Last year, a report by the Organisation for Economic Co-Operation and Development revealed that middle-class professional women aged 45-64 are the UK’s biggest drinkers.
Women gaining more equality in the workplace and attaining higher-paid positions is thought to be linked to the increased levels of drinking. “Women are adopting men’s drinking habits and they are not healthy,’ says Mark Pearson of the OECD.
“As women have moved into the labour market they have adapted to the male culture. Jobs where you can earn more are more likely to be jobs that have a lot networking. It’s the dark side of equality.”
Are you at risk? It’s easy to finish one or even two bottles of wine in an evening, but how does this fit into Government recommendations? Read on to find out if you’re drinking too much and ways to cut down…
DO YOU KNOW THE GUIDELINES?
The latest NHS guidelines (updated 8 January 2016) state that both men and women should not consume more than 14 units of alcohol per week, or 2 units a day. This equates to:
HOW DOES ALCOHOL AFFECT YOUR LIVER?
The liver is the second most complex organ in the body, after our brains. It filters toxins, aids digestion, regulates blood sugar and cholesterol and fights infection and disease. When we drink a great deal, even if just for a few days, the levels of fats can build up in the liver.
This rarely causes any symptoms but is the first sign you are drinking at a harmful level. Fortunately, this is reversible and not drinking for two weeks will usually allow the liver to recover. However, prolonged heavy drinking can damage liver cells and cause permanent scarring, known as cirrhosis. Alcohol isn’t the only thing that can affect the liver – if you’re overweight or if you have type 2 diabetes, you’re at increased risk of non-alcoholic fatty liver disease.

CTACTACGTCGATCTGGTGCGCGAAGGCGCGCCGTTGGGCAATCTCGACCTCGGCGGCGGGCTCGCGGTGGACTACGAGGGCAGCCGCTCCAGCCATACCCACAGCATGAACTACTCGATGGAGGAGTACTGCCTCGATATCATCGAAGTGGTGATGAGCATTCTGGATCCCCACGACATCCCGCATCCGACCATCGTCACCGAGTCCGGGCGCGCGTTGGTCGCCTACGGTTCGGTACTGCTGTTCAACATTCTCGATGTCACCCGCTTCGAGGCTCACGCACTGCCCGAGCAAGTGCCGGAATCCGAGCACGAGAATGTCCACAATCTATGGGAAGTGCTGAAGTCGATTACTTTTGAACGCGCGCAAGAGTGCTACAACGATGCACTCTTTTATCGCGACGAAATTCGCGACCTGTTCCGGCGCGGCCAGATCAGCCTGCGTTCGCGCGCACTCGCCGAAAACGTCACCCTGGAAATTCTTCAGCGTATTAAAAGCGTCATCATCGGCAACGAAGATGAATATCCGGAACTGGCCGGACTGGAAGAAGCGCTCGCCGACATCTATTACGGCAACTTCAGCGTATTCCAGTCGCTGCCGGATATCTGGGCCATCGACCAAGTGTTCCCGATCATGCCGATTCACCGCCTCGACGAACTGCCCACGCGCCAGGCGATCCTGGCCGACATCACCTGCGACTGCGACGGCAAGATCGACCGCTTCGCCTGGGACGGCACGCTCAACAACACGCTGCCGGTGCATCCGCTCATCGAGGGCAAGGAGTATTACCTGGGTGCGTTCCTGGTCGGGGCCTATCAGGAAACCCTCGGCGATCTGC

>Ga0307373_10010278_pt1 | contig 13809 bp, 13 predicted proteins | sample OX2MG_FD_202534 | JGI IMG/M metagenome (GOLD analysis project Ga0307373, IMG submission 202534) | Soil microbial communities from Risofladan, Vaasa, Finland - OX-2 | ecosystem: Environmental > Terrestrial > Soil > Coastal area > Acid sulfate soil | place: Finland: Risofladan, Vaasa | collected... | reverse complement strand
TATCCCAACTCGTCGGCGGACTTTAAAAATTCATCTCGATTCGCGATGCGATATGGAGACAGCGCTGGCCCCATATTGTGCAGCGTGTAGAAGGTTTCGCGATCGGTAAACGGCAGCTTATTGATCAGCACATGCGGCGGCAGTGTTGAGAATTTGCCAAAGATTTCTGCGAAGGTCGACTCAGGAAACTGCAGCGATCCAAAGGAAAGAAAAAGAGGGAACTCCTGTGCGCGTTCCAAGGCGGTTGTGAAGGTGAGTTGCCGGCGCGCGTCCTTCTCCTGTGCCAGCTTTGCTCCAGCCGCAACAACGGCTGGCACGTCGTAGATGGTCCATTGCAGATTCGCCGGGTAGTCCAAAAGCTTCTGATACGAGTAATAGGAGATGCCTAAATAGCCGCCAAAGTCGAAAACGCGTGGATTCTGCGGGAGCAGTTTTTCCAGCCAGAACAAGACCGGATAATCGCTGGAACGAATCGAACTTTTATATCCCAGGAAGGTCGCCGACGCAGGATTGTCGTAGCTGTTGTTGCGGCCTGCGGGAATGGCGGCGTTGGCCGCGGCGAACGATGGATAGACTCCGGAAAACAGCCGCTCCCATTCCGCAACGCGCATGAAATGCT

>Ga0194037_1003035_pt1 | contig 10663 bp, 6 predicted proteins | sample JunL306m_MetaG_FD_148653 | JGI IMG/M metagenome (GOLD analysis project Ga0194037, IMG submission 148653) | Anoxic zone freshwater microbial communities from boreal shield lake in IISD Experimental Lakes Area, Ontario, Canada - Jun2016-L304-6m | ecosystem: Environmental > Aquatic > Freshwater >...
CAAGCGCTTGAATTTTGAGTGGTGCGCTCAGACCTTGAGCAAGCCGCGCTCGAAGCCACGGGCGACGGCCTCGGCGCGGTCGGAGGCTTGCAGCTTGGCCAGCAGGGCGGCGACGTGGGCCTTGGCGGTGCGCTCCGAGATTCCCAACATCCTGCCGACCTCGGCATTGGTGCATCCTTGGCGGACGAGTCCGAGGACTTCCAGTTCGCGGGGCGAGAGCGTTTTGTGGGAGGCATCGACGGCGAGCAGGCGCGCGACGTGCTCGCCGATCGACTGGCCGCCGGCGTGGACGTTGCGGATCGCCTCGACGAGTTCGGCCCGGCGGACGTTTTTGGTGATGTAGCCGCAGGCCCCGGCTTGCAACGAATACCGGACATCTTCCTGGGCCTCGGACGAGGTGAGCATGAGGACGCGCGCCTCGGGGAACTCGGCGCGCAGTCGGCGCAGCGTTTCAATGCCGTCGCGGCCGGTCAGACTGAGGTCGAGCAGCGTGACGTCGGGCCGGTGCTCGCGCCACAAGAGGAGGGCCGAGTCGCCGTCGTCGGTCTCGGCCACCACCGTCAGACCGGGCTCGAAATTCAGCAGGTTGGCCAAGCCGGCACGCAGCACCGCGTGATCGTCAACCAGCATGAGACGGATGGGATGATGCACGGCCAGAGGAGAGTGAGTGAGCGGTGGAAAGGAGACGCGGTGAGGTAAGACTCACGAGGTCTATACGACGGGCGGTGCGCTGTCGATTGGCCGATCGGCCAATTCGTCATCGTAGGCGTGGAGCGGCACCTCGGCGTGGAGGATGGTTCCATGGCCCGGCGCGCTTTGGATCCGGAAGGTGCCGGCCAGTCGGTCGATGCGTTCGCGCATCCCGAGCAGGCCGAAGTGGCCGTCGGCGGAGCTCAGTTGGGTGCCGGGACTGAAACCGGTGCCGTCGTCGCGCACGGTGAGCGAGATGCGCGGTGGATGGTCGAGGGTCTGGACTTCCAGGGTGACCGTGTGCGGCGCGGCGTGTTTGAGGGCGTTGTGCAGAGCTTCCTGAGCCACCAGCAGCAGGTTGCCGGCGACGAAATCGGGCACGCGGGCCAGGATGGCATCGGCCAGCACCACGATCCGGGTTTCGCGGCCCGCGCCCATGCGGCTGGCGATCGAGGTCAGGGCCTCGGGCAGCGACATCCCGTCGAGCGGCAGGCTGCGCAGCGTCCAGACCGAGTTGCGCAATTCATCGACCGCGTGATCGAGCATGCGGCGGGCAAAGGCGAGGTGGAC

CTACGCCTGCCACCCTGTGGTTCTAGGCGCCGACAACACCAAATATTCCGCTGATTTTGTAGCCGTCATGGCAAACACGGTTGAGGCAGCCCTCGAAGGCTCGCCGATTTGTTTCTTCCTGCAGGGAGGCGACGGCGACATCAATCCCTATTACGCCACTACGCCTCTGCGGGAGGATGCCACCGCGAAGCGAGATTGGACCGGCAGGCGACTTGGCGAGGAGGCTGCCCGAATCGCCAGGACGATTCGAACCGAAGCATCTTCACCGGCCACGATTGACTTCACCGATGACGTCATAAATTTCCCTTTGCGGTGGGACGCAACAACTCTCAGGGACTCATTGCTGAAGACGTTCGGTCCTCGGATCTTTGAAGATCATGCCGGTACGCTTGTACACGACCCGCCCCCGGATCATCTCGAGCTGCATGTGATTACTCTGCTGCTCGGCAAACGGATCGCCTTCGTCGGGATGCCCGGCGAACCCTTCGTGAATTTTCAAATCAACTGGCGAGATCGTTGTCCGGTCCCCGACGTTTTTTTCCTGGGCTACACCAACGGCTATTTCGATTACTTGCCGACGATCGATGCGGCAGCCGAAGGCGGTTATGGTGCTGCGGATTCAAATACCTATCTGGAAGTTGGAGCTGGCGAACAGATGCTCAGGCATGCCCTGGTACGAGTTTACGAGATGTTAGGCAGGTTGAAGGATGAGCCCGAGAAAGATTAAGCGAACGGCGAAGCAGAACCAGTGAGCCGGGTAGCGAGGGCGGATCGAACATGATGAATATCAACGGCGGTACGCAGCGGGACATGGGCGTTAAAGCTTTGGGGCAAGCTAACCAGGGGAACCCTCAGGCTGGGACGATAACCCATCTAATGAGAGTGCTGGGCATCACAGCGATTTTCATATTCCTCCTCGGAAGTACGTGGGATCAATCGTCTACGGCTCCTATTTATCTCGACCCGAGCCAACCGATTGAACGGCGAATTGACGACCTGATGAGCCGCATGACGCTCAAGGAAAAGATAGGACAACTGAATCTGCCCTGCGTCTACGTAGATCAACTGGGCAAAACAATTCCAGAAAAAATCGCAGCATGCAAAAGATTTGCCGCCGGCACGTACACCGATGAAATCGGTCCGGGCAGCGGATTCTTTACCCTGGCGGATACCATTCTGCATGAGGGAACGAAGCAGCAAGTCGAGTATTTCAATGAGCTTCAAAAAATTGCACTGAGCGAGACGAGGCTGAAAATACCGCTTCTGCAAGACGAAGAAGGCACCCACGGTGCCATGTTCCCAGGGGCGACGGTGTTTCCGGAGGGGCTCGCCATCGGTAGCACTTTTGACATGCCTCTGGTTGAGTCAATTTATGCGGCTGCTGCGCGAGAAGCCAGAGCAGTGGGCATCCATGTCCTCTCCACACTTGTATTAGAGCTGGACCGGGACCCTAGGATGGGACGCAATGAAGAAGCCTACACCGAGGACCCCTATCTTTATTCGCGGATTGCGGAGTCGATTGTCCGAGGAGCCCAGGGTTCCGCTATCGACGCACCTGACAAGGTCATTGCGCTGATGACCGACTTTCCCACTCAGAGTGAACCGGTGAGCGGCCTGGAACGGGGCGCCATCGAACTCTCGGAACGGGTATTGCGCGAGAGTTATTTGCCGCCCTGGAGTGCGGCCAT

LOOK AFTER YOUR LIVER
Have two alcohol-free days in a
row every week. One function of our liver is to flush out toxins such as
alcohol from the body, so it’s important to give it regular breaks.
GIVING UP DRINK…
A study, which will be published this
year, found a substantial improvement in the health of 102 men and
women in their 40s who gave up drinking for a month.
Moore, who co-authored the study which was partly funded by London’s
Royal Free Hospital, said that the results showed improved liver
function, blood pressure and cholesterol levels. Typically the women
drank 29 units a week and the men an average of 31 units, both above
Government health guidelines.
‘That translates into a lower risk of developing diabetes and liver disease, both of which are on the increase,’ he commented.
WANT TO GIVE UP ALCOHOL?
Professor Moore has these tips:
your triggers: Perhaps it’s once the children are in bed or maybe it’s
when you sit down to watch TV -everyone has a drinking trigger. Know
what it is to break the habit.
Quash your fears: Often, we drink because it’s expected of us. Work out
whether you really want a drink. Once you get over that fear of not
drinking you can take back control.